France is pushing through a law that would force Apple Computer Inc (Nasdaq:AAPL – news) to open its iTunes online music store and enable consumers to download songs onto devices other than the computer maker’s popular iPod player.
Under a draft law expected to be voted in parliament on Thursday, consumers would be able to legally use software that converts digital content into any format.
It would no longer be illegal to crack digital rights management — the codes that protect music, films and other content — if it is to enable to the conversion from one format to another, said Christian Vanneste, Rapporteur, a senior parliamentarian who helps guide law in France.
“It will force some proprietary systems to be opened up … You have to be able to download content and play it on any device,” Vanneste told Reuters in a telephone interview on Monday.
[…] The law, if enacted, could prompt Apple to shut its iTunes store in France, some industry observers say, to keep from making songs vulnerable to conversion outside France, too.
[…] Police agents can monitor music exchange Web sites and trace back the email address of beneficiaries by asking the Internet service provider for it through a court order.
The proposed law would also secure private copies of legally downloaded material, but the number of private copies could be limited and have yet to be determined. DVDs are expected to be excluded from the law, Vanneste said.
The new legislation is triggered by France’s need to transpose the European directive on copyrights into its own body of law, which it failed to do by the December 2002 deadline.
Last month, the Motion Picture Association of America announced one of its boldest sorties yet against online piracy: a barrage of seven federal lawsuits against some of the highest-profile BitTorrent sites, Usenet hosts and peer-to-peer services. Among the targets: isoHunt, TorrentSpy and eDonkey.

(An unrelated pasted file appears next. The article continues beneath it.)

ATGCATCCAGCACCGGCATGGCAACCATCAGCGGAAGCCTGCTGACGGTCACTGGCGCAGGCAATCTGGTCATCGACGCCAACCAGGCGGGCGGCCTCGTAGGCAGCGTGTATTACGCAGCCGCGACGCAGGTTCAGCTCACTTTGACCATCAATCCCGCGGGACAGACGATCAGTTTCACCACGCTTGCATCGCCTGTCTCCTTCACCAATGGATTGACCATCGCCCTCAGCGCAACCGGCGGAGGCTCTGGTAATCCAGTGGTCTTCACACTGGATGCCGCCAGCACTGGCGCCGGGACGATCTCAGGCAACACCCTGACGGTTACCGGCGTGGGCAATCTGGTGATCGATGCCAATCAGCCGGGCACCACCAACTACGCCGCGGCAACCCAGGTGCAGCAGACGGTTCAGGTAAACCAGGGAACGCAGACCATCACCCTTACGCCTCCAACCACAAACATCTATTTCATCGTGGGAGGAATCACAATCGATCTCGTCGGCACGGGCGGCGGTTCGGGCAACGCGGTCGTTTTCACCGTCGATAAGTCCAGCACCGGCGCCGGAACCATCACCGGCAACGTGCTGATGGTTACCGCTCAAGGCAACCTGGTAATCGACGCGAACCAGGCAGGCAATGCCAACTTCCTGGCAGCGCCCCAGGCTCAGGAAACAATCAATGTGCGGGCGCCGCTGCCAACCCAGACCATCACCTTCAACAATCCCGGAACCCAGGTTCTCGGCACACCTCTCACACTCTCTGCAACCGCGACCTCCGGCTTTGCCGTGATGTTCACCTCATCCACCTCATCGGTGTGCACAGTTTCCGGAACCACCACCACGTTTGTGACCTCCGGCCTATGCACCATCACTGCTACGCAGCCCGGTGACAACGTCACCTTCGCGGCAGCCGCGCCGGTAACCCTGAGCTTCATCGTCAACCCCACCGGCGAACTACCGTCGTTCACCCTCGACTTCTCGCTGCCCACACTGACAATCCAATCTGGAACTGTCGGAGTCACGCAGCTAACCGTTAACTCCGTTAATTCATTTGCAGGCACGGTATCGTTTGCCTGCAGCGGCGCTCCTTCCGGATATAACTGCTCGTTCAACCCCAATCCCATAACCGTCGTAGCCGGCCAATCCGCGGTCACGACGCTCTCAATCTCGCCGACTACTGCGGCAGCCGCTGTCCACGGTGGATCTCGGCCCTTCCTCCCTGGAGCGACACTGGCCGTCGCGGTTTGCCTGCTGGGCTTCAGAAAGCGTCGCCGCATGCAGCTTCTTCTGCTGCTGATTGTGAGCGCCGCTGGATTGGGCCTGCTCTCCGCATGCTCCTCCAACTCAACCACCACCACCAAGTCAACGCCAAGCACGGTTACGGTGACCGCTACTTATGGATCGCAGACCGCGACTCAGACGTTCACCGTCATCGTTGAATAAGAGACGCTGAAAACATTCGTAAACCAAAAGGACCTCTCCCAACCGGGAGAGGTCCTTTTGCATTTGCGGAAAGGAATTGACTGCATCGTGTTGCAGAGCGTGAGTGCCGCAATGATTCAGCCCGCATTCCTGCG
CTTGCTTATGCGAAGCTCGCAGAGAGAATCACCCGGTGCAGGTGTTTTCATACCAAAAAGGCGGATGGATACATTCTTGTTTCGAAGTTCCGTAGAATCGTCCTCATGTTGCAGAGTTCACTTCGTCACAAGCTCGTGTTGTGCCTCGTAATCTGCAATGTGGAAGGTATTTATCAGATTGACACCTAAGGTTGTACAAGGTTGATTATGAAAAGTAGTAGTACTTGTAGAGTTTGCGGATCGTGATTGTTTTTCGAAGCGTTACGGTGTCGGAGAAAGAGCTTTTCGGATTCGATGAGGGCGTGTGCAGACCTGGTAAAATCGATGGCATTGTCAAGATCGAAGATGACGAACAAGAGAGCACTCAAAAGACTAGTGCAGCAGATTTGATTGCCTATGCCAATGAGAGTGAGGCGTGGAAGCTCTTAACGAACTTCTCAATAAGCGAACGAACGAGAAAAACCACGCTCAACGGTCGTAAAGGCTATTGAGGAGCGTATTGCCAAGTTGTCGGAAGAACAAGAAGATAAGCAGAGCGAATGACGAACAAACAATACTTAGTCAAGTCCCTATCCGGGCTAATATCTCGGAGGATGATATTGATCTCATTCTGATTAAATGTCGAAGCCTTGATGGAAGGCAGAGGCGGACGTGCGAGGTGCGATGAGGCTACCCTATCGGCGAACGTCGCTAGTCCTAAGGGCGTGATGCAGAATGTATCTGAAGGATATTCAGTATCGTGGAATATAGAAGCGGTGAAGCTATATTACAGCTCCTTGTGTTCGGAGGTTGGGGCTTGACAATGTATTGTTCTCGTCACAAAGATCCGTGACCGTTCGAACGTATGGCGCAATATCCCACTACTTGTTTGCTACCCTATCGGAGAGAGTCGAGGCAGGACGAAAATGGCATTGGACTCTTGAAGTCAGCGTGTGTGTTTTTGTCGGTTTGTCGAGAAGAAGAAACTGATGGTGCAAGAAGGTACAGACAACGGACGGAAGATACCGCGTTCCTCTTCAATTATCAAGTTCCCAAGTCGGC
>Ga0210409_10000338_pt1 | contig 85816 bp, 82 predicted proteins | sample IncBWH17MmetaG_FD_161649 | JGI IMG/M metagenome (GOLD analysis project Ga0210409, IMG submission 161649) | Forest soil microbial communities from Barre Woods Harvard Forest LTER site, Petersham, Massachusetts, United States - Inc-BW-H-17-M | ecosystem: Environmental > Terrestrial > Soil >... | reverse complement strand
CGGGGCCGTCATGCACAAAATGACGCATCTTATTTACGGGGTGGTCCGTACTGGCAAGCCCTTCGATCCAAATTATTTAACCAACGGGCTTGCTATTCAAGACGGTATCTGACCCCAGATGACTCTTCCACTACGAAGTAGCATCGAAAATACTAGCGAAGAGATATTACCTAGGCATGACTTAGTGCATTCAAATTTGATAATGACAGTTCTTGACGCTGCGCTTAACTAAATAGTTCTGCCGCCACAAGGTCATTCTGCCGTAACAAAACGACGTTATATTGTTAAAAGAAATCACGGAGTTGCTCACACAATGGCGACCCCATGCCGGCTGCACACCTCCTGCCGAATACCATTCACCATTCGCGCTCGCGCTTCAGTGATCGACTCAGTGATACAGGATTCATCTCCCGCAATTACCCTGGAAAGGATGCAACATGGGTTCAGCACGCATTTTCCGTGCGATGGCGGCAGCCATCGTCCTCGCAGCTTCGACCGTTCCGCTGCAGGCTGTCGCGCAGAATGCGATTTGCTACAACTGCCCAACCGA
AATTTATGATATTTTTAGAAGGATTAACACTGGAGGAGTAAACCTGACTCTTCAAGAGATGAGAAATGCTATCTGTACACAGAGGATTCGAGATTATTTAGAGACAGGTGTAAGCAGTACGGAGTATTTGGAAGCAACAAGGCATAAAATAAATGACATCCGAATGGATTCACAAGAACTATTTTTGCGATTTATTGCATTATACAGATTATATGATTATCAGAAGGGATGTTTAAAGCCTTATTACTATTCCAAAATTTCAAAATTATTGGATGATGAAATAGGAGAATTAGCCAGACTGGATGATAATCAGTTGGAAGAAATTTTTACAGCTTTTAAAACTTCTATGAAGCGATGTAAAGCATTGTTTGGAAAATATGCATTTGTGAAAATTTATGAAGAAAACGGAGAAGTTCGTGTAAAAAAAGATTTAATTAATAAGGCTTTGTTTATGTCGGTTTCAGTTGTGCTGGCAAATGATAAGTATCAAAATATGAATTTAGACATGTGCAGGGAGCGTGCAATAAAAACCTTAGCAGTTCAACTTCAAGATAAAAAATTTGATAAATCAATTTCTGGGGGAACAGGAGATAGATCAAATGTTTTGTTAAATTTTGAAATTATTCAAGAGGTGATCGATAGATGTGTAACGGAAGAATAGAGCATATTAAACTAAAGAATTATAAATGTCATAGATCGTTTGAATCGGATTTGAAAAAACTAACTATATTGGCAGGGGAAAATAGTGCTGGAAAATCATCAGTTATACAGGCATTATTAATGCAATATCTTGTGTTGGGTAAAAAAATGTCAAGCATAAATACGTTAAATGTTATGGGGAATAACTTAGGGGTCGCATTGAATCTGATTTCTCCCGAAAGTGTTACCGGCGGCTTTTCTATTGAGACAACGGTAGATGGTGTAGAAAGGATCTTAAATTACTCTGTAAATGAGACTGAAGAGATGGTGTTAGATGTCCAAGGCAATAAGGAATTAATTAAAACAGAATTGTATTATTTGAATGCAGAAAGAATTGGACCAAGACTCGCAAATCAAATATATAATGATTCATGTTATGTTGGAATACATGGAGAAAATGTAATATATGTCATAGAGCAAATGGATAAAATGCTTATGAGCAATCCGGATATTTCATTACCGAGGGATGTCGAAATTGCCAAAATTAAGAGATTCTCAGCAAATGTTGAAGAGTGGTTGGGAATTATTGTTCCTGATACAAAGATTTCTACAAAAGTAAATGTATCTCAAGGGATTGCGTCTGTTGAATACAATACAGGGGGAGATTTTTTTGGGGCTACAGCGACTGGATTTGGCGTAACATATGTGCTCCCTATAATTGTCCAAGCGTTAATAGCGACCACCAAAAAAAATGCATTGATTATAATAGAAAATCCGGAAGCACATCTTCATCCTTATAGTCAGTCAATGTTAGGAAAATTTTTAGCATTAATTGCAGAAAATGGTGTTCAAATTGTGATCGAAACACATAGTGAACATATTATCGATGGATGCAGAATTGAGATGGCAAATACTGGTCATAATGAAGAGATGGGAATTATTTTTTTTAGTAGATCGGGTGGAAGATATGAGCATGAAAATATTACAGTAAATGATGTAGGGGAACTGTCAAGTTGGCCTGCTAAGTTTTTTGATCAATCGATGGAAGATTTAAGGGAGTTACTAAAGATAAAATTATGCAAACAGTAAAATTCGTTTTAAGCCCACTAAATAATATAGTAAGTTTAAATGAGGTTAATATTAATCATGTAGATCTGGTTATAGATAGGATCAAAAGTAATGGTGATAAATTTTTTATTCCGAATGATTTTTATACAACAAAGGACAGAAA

But, as always, one prominent site is missing from the movie industry’s announcement (.pdf), and it happens to be the simplest and best-known source of traded movies — along with pirated video games, music, software, audio books, television broadcasts and nearly any other form of media imaginable. The site is called The Pirate Bay, and it’s operated by a crew of intrepid Swedes who revel in tormenting the content industries.
“All of us who run the TPB are against the copyright laws and want them to change,” said “Brokep,” a Pirate Bay operator. “We see it as our duty to spread culture and media. Technology is just a means to doing that.”
This article seems to include most of the story. And, while I understand the notion of network-based services, I fail to appreciate how such a thing helps the general purpose computer user. While I know people do it, there’s no way I would ever do my taxes, for example, on a web-based tool — I have NO idea who might be able to read it, and what one might do with it. So, taking that to its limit, the discussion here is really about taking the “general purpose” out of computing and turning them all into fancy appliances, I fear. Microsoft Puts Profit on the Line With Web-Based Focus [pdf]
This time, Microsoft wants to diversify away from prepackaged software and toward Web-based services that provide steadier, faster-growing income streams. In this vision, users would lease access to online software or use services for free in exchange for putting up with on-screen ads.
Gates warned his lieutenants that every part of the company would have to embrace the new market realities: “This coming ‘services wave’ will be very disruptive.”
[…] Unlike earlier challenges that genuinely threatened Microsoft’s survival, Web services are treated like one more number to cover on the roulette table, said David Yoffie, a business professor at Harvard University. It’s a reason to doubt the company’s seriousness about transforming itself, he said.
“Microsoft has moved from a highly focused firm to a software conglomerate,” Yoffie said. “They are betting on basically everything that has potential to be large and important on the software side of computing, communications and entertainment.”
If so, the services push may be Gates using his famously effective paranoia to keep the company hungry, and partly a ploy to keep competitors off balance.
“Microsoft is going to remain a software company for as long as they possibly can,” said Matt Rosoff, an analyst at Directions on Microsoft. “There’s a bit of misdirection going on here.”